When I came to Thailand, I knew things would be cheap. Exactly how cheap, I could not have predicted. Here’s a guide to a fun day out in Chiang Mai that won’t break your wallet.
Breakfast has always been important to me, and the quickest place to grab food is the 7 Eleven right outside my apartment building. My go-to meal is a Thai custard bun and a fruit juice. Together, this costs around 35 Baht, or a little over $1. After this, I’m ready to go until lunchtime, though snacking on street food often occurs. There are many cafes and bakeries within walking distance, so there’s no lack of options.
While taxis and public transportation are the norm in big American cities, the easiest way to get around in Chiang Mai are songthaews or tuk-tuks, both of which were completely new to me when I arrived. Songthaews (literally “two rows” in Thai) are red trucks with two rows of parallel seating in the back and can hold you and up to 9 or so of your friends. Tuk-tuks are small motorbikes with seats attached to the back, typically hold 3 people, and are a little more expensive. If you know how to bargain, a songthaew ride can cost as little as 10 Baht, approximately $0.30. (Of course, drivers often try to take advantage of tourists. Knowing a little Thai also never hurts.) Assuming 4 Songthaew rides at 20 Baht each ride, that’s 80 Baht, or around $2.50.
3. Chiang Mai Zoo
Just one of the many attractions in Chiang Mai, the zoo is a 45-minute walk from the apartment building but could have just as easily been a quick songthaew ride. Spread out over a huge area, the zoo has tons of exhibits. It costs 150 Baht (around $5) to get into the zoo itself, and the aquarium and panda exhibit cost a little more. Walking around is a workout because it’s built on a hill, but it’s worth the sweat. Many of the natural trees and plants were left alone during construction, so there’s a cool jungle feel to the whole place.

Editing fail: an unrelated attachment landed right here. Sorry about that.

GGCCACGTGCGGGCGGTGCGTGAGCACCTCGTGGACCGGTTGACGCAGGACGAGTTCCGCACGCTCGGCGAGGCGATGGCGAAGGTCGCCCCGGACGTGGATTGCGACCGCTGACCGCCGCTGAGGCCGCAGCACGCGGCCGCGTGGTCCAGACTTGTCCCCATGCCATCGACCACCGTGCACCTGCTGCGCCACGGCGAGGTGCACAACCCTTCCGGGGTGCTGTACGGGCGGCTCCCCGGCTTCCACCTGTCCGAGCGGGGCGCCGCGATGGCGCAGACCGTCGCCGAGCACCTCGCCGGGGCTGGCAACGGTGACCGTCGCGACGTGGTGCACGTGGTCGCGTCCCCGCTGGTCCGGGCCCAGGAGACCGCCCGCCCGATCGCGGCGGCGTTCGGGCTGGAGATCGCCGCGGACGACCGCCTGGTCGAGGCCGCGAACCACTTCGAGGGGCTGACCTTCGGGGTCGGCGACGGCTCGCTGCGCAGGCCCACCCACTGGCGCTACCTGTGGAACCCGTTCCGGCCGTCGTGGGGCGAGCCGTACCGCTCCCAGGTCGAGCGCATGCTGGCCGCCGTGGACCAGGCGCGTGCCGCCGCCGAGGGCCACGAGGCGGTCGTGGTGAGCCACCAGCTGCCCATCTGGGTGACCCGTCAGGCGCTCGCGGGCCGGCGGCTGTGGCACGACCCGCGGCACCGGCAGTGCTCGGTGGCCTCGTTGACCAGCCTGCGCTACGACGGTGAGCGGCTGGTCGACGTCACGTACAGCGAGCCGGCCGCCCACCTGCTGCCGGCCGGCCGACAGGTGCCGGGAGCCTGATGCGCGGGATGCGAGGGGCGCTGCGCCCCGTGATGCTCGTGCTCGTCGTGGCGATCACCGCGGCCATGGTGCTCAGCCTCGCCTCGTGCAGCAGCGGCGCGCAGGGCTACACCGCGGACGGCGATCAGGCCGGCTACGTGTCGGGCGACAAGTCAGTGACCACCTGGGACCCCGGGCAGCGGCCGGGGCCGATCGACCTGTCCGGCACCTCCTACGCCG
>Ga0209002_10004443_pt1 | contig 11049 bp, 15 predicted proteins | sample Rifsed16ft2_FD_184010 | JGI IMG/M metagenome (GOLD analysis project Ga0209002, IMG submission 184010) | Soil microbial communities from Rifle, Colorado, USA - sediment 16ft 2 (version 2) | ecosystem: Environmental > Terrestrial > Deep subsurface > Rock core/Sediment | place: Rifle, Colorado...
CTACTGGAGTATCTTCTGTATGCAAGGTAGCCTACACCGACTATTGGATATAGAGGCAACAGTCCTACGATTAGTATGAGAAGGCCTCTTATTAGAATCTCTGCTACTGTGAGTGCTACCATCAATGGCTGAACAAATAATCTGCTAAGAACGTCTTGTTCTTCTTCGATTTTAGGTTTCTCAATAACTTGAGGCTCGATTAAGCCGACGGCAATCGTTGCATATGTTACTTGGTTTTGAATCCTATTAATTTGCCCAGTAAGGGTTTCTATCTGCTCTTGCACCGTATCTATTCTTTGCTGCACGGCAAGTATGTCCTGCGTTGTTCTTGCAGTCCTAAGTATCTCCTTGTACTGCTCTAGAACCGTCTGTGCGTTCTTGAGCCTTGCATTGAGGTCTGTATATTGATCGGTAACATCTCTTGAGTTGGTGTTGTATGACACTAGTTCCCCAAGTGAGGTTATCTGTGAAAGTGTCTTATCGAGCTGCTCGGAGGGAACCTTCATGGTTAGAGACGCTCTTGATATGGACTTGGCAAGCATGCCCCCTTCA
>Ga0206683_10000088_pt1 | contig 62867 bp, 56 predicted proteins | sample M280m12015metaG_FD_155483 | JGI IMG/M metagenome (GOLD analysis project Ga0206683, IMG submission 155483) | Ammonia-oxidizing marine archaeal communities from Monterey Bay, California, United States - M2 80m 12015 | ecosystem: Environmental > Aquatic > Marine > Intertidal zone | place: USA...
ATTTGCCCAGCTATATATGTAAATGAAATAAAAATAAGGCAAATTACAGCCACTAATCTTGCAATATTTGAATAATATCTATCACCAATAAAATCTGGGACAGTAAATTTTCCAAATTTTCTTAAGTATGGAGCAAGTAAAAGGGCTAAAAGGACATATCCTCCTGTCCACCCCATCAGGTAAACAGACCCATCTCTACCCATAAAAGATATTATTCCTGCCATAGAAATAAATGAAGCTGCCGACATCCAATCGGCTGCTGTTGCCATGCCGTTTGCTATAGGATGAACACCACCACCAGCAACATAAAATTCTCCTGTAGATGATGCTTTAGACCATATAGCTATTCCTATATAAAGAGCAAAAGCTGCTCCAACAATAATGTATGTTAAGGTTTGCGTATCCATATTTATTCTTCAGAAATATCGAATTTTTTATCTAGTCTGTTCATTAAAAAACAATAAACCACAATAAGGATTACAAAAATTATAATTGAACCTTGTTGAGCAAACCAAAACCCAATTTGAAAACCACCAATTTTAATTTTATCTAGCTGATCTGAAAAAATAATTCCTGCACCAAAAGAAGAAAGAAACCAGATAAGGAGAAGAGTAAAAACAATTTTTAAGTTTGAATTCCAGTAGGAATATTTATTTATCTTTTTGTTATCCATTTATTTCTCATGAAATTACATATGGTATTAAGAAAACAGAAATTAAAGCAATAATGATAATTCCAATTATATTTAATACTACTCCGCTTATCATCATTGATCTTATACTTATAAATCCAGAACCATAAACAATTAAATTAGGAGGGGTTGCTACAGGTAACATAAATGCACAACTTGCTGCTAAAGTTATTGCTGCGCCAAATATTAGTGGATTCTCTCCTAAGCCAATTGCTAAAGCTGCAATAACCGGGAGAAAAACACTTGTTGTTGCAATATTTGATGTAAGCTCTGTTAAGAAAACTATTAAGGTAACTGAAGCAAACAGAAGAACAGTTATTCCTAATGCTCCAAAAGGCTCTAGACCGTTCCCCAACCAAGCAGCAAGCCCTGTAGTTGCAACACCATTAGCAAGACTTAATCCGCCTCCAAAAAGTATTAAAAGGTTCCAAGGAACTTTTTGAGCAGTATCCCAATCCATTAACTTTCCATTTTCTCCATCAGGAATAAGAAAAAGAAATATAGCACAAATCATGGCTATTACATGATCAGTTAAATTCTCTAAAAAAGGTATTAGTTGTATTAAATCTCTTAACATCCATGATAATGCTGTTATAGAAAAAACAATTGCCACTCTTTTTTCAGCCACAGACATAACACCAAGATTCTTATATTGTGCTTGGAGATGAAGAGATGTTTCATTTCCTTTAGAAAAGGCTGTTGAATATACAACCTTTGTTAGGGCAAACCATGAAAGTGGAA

4. Walk through Campus
The one thing I’ve always wished my home university had more of is green. Here at Chiang Mai University, there is plenty. The campus is huge, almost a self-contained mini-city. Luckily, it’s not just all academic buildings and residence halls. So far, I’ve seen two gardens, soccer fields, basketball courts, two festivals, and a lake with stunning mountain scenery behind it. There’s even a nightly market right outside the gates where students like to eat and shop. Whether you decide to take the free university shuttle or walk, there’s plenty to see and explore. On a hot day, I recommend a cold Thai tea, which costs 30 Baht (less than $1) for a generously sized cup.
5. Lunch and Dinner
For lunch and dinner, I’ve never been so inundated with options, and could write an entire post about Chiang Mai’s food scene (and may do so at some point). The walk from my apartment to the main road alone provides at least 10 dining establishments, and the main road itself is lined with 50 or more food carts in addition to a plethora of restaurants, serving everything from Thai food to American. The “trendy” area of town, a short drive from campus, provides even more options including Italian and Sushi. A very expensive meal costs no more than $6, and a typical one costs much less.